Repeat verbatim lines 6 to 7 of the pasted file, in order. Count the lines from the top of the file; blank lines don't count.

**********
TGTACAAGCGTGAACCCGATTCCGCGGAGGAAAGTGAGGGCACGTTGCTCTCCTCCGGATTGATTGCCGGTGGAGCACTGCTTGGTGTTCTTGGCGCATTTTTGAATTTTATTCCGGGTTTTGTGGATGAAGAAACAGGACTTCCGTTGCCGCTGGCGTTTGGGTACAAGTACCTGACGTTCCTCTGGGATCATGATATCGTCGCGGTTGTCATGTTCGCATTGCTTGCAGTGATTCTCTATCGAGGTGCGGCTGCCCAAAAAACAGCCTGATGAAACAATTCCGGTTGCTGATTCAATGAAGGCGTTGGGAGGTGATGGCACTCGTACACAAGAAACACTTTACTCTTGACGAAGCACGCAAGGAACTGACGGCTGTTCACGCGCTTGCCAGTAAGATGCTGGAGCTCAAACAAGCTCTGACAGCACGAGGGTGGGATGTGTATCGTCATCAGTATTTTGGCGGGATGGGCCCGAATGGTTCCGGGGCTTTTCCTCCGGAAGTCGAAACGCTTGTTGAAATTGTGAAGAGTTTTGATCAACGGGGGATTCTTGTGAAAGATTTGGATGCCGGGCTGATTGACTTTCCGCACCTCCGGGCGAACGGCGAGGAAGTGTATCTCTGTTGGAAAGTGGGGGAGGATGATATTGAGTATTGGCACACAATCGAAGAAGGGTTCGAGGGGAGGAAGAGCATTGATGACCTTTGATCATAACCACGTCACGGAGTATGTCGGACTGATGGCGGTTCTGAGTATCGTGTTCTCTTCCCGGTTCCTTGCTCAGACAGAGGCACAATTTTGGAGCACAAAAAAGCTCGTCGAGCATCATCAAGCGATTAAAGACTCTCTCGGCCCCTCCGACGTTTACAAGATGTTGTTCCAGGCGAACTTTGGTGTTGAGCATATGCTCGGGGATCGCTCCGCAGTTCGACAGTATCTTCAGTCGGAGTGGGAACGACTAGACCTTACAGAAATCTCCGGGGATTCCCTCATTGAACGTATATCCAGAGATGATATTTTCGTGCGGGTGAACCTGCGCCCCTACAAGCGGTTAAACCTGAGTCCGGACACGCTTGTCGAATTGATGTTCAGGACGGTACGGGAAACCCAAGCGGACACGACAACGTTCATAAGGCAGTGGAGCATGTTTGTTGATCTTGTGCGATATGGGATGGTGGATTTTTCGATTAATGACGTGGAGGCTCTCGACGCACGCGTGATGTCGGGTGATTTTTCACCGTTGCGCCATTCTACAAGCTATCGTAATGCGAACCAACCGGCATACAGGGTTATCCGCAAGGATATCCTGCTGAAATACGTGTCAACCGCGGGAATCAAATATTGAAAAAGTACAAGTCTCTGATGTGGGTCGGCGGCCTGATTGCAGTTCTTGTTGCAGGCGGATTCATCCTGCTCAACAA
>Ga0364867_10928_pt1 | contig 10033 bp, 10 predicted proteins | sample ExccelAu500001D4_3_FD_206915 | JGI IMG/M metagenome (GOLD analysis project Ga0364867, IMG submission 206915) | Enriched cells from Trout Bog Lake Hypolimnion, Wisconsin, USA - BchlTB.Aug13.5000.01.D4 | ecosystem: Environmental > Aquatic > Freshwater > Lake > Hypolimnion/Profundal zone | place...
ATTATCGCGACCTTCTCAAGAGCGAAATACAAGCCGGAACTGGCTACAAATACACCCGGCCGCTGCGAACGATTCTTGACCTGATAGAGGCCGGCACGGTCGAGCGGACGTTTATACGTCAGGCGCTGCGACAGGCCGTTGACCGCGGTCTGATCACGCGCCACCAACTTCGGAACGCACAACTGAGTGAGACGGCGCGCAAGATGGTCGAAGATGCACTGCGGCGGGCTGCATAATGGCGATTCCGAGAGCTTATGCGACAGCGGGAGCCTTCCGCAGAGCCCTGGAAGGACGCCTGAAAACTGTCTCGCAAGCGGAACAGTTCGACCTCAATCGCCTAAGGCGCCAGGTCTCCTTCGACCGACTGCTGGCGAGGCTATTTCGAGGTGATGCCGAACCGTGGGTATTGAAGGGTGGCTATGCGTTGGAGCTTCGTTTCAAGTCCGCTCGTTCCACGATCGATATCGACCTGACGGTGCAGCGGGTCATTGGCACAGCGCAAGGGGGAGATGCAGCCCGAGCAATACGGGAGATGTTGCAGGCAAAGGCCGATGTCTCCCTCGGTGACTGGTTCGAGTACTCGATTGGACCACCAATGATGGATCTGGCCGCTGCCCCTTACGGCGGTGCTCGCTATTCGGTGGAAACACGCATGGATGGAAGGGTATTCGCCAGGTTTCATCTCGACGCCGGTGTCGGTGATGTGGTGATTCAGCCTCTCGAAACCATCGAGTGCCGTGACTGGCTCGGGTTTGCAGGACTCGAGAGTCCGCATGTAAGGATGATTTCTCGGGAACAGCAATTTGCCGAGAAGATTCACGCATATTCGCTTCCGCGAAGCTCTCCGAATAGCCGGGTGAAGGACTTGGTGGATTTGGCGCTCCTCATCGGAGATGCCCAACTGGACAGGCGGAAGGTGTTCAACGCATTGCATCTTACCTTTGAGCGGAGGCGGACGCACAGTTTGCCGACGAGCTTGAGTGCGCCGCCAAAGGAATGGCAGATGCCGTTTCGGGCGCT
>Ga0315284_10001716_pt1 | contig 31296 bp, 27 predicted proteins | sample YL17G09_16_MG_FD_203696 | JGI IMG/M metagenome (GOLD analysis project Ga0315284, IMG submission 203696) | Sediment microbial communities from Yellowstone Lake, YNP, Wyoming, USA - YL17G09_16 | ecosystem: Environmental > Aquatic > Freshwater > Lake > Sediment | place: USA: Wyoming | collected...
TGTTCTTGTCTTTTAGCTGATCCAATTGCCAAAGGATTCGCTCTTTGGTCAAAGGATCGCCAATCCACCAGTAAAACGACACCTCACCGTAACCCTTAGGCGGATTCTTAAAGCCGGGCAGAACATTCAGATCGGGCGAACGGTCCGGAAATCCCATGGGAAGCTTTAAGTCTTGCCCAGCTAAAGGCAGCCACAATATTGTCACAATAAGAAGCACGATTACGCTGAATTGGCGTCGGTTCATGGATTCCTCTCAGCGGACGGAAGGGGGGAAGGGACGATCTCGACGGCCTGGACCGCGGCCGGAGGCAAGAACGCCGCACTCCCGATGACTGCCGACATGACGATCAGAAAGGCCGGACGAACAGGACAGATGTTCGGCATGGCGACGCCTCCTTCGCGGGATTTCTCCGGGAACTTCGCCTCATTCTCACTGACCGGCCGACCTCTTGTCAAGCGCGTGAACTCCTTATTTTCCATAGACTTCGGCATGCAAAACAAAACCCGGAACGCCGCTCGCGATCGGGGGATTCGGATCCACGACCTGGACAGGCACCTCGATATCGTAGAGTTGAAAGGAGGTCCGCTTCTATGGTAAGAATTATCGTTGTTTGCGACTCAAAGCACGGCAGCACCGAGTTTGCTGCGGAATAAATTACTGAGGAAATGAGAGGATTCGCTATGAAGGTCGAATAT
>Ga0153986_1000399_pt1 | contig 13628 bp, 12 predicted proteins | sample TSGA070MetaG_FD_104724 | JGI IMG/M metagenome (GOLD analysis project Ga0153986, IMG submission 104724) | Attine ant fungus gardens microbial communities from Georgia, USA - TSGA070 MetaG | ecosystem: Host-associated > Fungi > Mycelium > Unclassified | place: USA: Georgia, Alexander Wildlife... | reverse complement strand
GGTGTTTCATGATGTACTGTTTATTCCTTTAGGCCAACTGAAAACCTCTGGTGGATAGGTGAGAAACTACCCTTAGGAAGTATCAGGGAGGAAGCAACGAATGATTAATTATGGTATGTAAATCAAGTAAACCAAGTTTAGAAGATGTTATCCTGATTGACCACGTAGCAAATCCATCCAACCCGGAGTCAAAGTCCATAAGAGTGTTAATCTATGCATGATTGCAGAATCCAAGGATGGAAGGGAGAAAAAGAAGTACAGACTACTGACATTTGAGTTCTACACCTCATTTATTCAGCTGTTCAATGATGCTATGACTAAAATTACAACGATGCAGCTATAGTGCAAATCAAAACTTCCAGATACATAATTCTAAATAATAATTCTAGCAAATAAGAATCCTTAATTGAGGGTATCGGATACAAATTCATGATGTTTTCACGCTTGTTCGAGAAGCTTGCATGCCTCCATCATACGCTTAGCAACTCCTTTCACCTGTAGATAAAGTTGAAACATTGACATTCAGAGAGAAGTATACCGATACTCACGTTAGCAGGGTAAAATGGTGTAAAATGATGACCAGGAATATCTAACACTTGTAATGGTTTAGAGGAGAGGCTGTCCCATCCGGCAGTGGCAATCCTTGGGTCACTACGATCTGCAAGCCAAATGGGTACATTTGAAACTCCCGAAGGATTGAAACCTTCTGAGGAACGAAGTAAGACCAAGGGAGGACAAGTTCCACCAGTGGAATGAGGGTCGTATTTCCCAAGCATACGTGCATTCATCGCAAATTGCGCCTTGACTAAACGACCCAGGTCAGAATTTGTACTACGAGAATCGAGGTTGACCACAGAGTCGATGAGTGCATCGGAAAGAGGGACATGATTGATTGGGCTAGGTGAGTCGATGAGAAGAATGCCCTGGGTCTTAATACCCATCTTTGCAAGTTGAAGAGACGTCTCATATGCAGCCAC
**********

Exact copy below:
>Ga0153986_1000399_pt1 | contig 13628 bp, 12 predicted proteins | sample TSGA070MetaG_FD_104724 | JGI IMG/M metagenome (GOLD analysis project Ga0153986, IMG submission 104724) | Attine ant fungus gardens microbial communities from Georgia, USA - TSGA070 MetaG | ecosystem: Host-associated > Fungi > Mycelium > Unclassified | place: USA: Georgia, Alexander Wildlife... | reverse complement strand
GGTGTTTCATGATGTACTGTTTATTCCTTTAGGCCAACTGAAAACCTCTGGTGGATAGGTGAGAAACTACCCTTAGGAAGTATCAGGGAGGAAGCAACGAATGATTAATTATGGTATGTAAATCAAGTAAACCAAGTTTAGAAGATGTTATCCTGATTGACCACGTAGCAAATCCATCCAACCCGGAGTCAAAGTCCATAAGAGTGTTAATCTATGCATGATTGCAGAATCCAAGGATGGAAGGGAGAAAAAGAAGTACAGACTACTGACATTTGAGTTCTACACCTCATTTATTCAGCTGTTCAATGATGCTATGACTAAAATTACAACGATGCAGCTATAGTGCAAATCAAAACTTCCAGATACATAATTCTAAATAATAATTCTAGCAAATAAGAATCCTTAATTGAGGGTATCGGATACAAATTCATGATGTTTTCACGCTTGTTCGAGAAGCTTGCATGCCTCCATCATACGCTTAGCAACTCCTTTCACCTGTAGATAAAGTTGAAACATTGACATTCAGAGAGAAGTATACCGATACTCACGTTAGCAGGGTAAAATGGTGTAAAATGATGACCAGGAATATCTAACACTTGTAATGGTTTAGAGGAGAGGCTGTCCCATCCGGCAGTGGCAATCCTTGGGTCACTACGATCTGCAAGCCAAATGGGTACATTTGAAACTCCCGAAGGATTGAAACCTTCTGAGGAACGAAGTAAGACCAAGGGAGGACAAGTTCCACCAGTGGAATGAGGGTCGTATTTCCCAAGCATACGTGCATTCATCGCAAATTGCGCCTTGACTAAACGACCCAGGTCAGAATTTGTACTACGAGAATCGAGGTTGACCACAGAGTCGATGAGTGCATCGGAAAGAGGGACATGATTGATTGGGCTAGGTGAGTCGATGAGAAGAATGCCCTGGGTCTTAATACCCATCTTTGCAAGTTGAAGAGACGTCTCATATGCAGCCAC